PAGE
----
Insider threats refer to malicious risks to a business that come from people within the organization. These people include employees, former workers, contractors, and business associates, who have authorized access to the organization’s sensitive information.
For example, a malicious insider can be a disgruntled employee who was laid off. It can also be a person who intends to make a quick buck by selling your trade secrets to interested parties, or even someone who unintentionally opens your system/data to potential harm.
A 2020 study found that data exfiltration was the most common type of insider threat, followed by privilege misuse. Data exfiltration accounted for 62 percent of insider threats caused by employees and contractors.
Insider threats can eventually lead to fraud, data theft, stealing of intellectual property, and sabotage of computer systems. Steps towards detecting insider threats and blocking them are crucial to your business’s productivity and reputation.
Managed Services Providers (MSP) can help you mitigate insider threats by implementing preventive cybersecurity measures within your business network.
How MSPs Reduce the Risk of Insider Threats
Here's a list of services that MSPs provide to mitigate the risks resulting from insider threats.
1. Security Awareness Training
MSPs implement effective cybersecurity awareness training programs to educate employees on proactively detecting warning signs to minimize damage from insider threats. Let’s see what this entails.
2. Role-Based Access Control (RBAC)
Role-Based Access Control (RBAC) is an approach to restricting system access to authorized users only. It protects your business’s sensitive data by providing access to employees based on their duties. In other words, employees are allowed to access only the information necessary to perform their work, thereby preventing misuse of confidential business data from malicious insiders.
Access is given based on various factors such as authority, responsibility, and job competency. Further, access to system resources is limited to specific tasks such as viewing, creating, or modifying a file.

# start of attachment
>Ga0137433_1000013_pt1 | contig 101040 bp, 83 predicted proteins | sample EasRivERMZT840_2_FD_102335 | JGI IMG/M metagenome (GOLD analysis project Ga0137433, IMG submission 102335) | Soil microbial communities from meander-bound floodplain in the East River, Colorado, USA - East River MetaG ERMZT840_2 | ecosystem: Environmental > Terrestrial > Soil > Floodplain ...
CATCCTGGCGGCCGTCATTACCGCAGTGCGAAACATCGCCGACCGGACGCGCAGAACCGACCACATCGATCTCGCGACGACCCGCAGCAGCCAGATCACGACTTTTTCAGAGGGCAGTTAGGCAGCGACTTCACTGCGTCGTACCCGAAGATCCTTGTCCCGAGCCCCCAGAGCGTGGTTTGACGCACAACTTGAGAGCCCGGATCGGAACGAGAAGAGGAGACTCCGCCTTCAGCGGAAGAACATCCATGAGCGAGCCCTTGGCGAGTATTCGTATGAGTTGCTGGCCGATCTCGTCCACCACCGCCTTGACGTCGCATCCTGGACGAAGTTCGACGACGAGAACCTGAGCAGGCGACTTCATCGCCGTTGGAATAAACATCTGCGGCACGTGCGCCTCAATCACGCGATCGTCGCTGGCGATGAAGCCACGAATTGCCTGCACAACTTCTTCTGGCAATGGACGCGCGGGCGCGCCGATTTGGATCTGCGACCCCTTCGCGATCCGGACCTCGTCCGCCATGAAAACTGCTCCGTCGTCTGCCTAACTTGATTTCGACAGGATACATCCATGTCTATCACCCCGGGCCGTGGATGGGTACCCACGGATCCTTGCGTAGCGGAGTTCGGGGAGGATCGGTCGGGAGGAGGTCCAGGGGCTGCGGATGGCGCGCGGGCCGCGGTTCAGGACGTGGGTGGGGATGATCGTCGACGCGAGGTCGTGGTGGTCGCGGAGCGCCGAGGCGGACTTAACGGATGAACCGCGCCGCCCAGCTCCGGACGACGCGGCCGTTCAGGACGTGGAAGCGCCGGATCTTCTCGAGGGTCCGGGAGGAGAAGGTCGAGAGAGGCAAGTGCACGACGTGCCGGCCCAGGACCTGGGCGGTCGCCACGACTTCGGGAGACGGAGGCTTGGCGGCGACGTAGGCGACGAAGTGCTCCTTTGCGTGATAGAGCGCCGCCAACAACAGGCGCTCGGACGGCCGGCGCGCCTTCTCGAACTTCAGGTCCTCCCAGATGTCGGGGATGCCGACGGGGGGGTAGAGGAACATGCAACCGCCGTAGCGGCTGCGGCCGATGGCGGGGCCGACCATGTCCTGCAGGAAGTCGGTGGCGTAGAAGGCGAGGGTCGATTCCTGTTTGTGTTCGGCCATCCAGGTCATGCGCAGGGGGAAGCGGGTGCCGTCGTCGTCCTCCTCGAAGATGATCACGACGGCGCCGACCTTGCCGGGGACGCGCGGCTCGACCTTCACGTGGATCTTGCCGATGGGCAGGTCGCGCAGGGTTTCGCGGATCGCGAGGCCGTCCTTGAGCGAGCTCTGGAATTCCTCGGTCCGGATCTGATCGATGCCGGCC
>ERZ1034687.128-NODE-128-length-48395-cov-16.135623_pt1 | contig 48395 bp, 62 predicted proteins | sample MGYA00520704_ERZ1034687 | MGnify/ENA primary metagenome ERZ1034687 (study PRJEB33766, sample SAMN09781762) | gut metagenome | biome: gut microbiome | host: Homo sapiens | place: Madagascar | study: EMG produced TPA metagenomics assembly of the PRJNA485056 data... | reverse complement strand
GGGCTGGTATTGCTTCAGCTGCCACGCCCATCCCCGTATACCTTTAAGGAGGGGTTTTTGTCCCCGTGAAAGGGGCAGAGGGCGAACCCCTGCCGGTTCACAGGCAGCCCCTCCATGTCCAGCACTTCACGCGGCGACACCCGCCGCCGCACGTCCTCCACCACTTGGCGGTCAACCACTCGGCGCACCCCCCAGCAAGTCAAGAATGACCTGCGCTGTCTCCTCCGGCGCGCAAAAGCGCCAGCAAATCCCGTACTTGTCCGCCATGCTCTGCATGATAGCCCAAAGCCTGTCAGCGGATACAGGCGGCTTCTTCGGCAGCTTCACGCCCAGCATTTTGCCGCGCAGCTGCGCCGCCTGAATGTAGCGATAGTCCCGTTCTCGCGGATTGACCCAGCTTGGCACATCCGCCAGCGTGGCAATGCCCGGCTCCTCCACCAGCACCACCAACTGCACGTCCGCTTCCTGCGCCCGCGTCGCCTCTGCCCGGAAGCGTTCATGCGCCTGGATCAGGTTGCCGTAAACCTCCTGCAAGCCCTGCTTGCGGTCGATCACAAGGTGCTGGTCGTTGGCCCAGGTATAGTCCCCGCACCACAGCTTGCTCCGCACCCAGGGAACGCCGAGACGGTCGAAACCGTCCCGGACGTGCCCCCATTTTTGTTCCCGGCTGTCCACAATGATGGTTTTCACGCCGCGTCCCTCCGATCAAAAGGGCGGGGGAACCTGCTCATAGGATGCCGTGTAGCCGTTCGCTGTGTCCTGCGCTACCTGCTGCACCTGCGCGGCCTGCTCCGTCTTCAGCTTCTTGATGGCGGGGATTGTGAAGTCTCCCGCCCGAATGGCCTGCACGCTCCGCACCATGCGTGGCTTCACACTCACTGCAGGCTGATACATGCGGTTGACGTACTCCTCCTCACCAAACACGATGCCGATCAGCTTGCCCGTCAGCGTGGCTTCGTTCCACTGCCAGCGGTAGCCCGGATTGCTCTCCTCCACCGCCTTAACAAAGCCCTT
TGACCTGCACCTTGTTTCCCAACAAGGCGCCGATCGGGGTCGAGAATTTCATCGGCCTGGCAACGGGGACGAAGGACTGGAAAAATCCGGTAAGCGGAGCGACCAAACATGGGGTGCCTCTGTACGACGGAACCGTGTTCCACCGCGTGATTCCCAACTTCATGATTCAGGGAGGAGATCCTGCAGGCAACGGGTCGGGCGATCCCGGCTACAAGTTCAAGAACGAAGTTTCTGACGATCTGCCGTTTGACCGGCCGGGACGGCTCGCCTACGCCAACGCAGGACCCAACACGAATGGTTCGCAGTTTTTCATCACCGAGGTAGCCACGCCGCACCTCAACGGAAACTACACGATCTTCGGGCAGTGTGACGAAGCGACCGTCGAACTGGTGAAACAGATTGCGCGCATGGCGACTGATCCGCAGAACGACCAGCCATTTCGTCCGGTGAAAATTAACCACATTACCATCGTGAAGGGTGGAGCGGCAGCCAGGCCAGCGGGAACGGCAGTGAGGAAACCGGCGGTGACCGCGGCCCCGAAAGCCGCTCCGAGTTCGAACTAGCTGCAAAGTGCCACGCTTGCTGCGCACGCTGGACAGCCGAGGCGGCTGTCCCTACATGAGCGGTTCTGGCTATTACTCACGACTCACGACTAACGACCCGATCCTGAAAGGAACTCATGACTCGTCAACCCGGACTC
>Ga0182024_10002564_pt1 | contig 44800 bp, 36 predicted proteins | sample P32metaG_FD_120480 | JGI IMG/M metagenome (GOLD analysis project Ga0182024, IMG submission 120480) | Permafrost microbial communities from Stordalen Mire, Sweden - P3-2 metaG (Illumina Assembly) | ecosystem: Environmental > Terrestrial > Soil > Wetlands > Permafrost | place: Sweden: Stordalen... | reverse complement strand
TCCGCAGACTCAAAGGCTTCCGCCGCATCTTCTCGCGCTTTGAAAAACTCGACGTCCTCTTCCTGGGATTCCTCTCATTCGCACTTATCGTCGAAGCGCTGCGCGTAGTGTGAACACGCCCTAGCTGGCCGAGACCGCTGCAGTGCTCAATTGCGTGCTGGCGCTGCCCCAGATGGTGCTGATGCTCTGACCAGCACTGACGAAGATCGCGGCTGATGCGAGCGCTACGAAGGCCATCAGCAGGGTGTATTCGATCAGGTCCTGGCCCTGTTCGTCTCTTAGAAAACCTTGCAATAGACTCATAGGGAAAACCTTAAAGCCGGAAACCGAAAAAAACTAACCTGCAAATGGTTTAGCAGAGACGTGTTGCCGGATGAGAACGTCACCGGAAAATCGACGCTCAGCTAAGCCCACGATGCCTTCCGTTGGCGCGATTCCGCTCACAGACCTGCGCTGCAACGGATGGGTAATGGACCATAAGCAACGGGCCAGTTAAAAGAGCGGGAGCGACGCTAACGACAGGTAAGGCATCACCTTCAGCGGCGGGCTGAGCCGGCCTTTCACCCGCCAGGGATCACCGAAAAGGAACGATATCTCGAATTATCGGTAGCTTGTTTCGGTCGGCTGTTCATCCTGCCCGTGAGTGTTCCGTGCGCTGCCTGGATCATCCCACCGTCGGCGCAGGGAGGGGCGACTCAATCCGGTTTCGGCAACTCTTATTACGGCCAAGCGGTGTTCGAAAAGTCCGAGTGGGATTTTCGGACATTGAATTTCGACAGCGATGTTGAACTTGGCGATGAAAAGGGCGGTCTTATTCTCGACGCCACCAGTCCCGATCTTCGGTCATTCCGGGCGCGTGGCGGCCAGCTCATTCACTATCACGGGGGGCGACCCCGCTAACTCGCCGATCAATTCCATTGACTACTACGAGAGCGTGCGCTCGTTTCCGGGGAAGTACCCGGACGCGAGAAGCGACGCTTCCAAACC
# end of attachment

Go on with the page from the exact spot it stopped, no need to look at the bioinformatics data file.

MSPs can also leverage RBAC to meet regulatory compliances such as PCI-DSS, GDPR, and HIPAA. You can take the help of local IT specialists to manage access to your sensitive data through RBAC and meet state-specific compliance. For instance, businesses in San Francisco can work with providers of IT Support and keep their systems updated with local regulatory compliances.
3. Advanced Data Encryption
MSPs use encryption algorithms such as Advanced Encryption Standard and Triple Data Encryption Standard for protecting sensitive business data and ensuring no breaches occur. They also deploy Zero-Knowledge privacy standards to encrypt an employee’s file on their system before uploading it. This ensures that only the authorized employee has access to unencrypted files. It will not allow any other employee of your company to access or tamper with the files.
4. Identification of Anomalous Behavior
User and Entity Behavior Analytics (UEBA) helps MSPs identify employees’ suspicious activities such as attempts to access restricted files or intellectual property. UEBA is a type of cybersecurity process that considers the regular conduct of employees to detect deviations from their usual behavior. For instance, if a particular employee usually downloads 10MB of data every day, but suddenly starts downloading gigabytes of files, the system will detect this anomaly and alert you immediately.
Machine learning and statistical analysis are leveraged by UEBA to detect anomalies that can transform into a potential threat. All in all, MSPs use UEBA to track all the employees and entities in your business system, and mitigate attempts to carry out targeted attacks and fraud.
5. Comprehensive Visibility and Monitoring
MSPs constantly monitor your business’s IT infrastructure through a Security Information and Event Management (SIEM) platform. They can detect internal threats in real-time. Further, log monitoring and alerting enables employees to carry on their work seamlessly with minimal intrusions and privacy concerns.
6. Zero-Trust Identity Policy
The Zero-Trust identity policy grants access to employees only when they meet certain security criteria. Also, access is granted to specific systems or resources for a limited period of time.
For instance, if an employee requires access to your business’s accounting database, your MSP can use the Zero-Trust identity policy to analyze if the employee actually belongs to the accounting department. They will also check if the employee is using a known computer and accessing it from a safe location. If any of these criteria are not fulfilled, your MSP will prompt your system to ask for more information from the employee, such as a secret code sent through a text or an email.
From rogue employees and financially-motivated insiders to involuntary employee blunders, insider threats occur because of a variety of reasons. Businesses need to prioritize insider threat protection to balance security and privacy, while preventing, detecting, and responding to malicious insiders.
You can hire an MSP and implement robust security measures to mitigate insider threats. Their cybersecurity services include constant monitoring to identify abnormal behavior, instant investigation of suspicious user activity, end-user security awareness education, and more.
In a nutshell, MSPs can help you implement measures for insider threat management and protect your organization's critical data from malicious insider activities.
Precision IT Consulting Help Desk is a team of experienced and certified professionals that provides daily strategic support for businesses.